These days this means that corporate advisory operations are having to work
harder to recruit and retain the best staff.’
No merger or acquisition deal can ever be called a cast-iron certainty to go
ahead until both companies have put pen to paper – and even when they do, the
new organisation may not pan out exactly as the prophets forecasted.
‘Of course, there’s frustration when a deal goes south,’ says Brooks.
‘Reputations are tarnished and investment banks are far from happy because this
is an expensive process. These days, reputation is a more important factor than
it has ever been. We all talk about our success stories, but we all get asked,
“What went wrong in the failures?” The people who suffer, though, are the
employees and the suppliers.’
Brooks predicts that the AIM support services sector will see a surge in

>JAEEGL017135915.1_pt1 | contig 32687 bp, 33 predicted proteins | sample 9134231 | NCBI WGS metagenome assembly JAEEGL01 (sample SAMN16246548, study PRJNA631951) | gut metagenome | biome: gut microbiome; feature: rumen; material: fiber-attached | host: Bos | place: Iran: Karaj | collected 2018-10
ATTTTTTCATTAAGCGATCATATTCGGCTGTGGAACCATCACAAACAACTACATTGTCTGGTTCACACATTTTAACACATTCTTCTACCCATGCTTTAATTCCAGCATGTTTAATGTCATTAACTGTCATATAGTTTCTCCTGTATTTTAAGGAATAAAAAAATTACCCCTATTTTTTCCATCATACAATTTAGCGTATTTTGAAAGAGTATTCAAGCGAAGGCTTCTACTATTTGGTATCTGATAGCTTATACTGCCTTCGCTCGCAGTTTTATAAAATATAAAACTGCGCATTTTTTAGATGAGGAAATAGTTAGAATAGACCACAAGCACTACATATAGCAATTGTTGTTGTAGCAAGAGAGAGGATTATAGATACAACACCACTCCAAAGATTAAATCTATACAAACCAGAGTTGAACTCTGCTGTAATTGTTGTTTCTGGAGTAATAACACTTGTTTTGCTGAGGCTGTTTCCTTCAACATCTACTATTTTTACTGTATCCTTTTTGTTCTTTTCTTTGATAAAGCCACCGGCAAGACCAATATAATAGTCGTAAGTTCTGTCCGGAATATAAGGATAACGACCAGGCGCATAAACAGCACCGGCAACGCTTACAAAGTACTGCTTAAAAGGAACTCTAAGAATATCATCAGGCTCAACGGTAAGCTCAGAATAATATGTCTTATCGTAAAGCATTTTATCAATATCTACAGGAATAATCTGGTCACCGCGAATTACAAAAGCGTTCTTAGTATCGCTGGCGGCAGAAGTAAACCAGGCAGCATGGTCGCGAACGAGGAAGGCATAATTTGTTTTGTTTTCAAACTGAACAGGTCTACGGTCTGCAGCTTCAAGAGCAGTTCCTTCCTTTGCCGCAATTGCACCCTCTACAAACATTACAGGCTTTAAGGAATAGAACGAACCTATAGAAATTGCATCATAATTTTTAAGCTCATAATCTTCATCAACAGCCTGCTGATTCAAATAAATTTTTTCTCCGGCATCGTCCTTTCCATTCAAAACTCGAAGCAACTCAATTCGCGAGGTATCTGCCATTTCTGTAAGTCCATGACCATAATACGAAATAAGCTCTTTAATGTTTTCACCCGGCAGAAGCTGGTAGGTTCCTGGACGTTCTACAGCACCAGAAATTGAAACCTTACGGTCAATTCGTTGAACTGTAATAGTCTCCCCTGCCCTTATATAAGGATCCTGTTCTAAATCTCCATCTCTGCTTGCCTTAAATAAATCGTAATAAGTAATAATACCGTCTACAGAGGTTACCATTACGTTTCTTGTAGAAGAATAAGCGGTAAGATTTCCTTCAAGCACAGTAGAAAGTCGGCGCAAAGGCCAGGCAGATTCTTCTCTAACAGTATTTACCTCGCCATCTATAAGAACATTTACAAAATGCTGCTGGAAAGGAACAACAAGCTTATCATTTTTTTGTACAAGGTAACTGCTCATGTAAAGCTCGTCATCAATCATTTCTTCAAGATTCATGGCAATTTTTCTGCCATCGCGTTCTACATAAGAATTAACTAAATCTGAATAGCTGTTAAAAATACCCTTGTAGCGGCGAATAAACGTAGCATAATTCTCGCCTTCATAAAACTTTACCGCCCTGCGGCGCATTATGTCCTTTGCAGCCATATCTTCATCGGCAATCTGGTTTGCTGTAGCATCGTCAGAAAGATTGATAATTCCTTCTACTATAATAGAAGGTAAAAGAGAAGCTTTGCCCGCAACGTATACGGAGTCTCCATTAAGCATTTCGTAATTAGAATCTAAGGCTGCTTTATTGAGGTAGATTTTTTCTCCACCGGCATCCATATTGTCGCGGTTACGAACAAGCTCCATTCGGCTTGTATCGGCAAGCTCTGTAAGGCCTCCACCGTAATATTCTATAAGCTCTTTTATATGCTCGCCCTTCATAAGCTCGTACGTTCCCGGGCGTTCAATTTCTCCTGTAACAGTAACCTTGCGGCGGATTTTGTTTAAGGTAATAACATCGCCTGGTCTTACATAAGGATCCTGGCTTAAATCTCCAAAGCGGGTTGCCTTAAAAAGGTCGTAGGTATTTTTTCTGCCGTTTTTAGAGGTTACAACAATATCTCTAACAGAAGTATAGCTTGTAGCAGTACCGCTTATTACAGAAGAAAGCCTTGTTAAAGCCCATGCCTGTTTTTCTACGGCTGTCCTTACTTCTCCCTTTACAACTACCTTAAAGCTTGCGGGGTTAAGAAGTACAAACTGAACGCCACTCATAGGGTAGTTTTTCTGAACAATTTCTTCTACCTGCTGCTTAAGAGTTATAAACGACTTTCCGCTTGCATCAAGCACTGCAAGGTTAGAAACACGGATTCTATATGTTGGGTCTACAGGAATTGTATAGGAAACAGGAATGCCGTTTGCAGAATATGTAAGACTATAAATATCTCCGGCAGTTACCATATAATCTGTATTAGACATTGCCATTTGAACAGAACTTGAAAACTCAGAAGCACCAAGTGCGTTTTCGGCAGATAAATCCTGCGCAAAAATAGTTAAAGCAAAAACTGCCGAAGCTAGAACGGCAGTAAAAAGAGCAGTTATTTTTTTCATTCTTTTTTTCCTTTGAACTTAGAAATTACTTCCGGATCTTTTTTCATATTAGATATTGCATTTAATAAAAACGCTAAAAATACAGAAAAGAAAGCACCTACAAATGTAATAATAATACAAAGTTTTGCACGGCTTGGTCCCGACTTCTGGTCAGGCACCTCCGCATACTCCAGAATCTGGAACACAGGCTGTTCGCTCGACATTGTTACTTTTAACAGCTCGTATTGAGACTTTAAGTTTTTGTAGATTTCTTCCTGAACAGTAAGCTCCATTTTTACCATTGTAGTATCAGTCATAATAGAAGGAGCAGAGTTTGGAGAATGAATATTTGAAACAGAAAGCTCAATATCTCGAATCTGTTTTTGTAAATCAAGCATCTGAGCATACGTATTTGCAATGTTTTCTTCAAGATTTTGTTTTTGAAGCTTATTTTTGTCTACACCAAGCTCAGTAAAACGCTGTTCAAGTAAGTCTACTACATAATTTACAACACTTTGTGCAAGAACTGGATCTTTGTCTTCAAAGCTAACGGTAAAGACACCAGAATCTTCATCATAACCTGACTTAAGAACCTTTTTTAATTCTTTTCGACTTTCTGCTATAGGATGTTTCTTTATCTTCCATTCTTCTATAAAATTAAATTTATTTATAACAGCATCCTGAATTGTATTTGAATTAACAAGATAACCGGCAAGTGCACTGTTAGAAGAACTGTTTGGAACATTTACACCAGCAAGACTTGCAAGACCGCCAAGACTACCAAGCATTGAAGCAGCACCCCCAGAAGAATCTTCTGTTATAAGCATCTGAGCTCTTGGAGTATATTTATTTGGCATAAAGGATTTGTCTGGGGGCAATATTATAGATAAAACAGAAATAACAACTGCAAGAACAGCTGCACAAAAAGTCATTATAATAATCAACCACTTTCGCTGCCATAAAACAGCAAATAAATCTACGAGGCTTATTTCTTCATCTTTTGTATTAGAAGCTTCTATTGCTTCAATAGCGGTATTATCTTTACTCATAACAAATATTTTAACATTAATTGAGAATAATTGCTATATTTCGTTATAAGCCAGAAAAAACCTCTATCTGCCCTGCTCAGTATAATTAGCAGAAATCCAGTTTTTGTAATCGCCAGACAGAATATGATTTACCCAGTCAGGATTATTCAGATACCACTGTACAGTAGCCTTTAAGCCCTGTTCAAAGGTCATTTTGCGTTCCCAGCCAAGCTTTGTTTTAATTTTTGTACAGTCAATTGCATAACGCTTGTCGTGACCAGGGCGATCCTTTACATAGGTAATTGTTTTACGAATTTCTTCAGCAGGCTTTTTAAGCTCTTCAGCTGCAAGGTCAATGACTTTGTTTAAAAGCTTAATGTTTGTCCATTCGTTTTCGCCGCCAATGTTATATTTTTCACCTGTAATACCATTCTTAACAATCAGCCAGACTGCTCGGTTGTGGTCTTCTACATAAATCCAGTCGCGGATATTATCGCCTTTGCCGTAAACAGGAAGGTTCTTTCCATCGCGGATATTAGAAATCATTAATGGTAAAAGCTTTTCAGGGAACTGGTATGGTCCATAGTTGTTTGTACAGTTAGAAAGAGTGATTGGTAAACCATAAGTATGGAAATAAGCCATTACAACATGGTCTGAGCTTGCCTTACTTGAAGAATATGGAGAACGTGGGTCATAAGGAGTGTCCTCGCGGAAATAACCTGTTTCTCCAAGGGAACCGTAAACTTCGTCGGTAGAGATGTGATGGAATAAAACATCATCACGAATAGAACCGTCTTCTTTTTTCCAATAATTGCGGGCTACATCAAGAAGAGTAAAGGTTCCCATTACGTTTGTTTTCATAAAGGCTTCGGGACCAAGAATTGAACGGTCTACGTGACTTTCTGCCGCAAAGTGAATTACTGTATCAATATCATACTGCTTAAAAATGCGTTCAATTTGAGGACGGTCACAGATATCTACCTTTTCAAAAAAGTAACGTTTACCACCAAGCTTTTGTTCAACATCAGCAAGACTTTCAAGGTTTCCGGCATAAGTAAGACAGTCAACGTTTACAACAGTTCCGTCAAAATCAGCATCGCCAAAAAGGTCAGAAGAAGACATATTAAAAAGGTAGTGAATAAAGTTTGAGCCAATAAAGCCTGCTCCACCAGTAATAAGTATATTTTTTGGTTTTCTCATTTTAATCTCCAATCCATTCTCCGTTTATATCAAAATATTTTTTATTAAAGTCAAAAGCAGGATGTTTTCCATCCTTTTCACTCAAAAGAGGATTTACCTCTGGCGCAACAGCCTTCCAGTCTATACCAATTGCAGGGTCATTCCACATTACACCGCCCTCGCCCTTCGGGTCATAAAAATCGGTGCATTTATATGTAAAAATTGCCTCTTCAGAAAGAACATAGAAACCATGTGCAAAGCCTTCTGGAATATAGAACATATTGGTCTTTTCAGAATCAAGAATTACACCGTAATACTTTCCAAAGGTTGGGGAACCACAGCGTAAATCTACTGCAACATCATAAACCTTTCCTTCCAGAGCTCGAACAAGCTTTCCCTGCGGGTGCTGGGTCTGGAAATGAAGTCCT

activity this year as businesses shed divisions they don’t need to operate
themselves by outsourcing the services they provide. In general, M&A
activity in the food and steel sectors is set to continue and the care homes
sector is particularly active due to good multiples, but the M&A boom has
generated major deals across a wide spectrum of sectors.
But the question remains, can this purple patch continue unabated or will the
wheels come off in spectacular fashion, bringing the market to a halt?
‘I think there will be some tears,’ says Brooks. ‘Some of the deals will not
work out as planned.
‘The second half of 2007 and the beginning of 2008 feel a bit more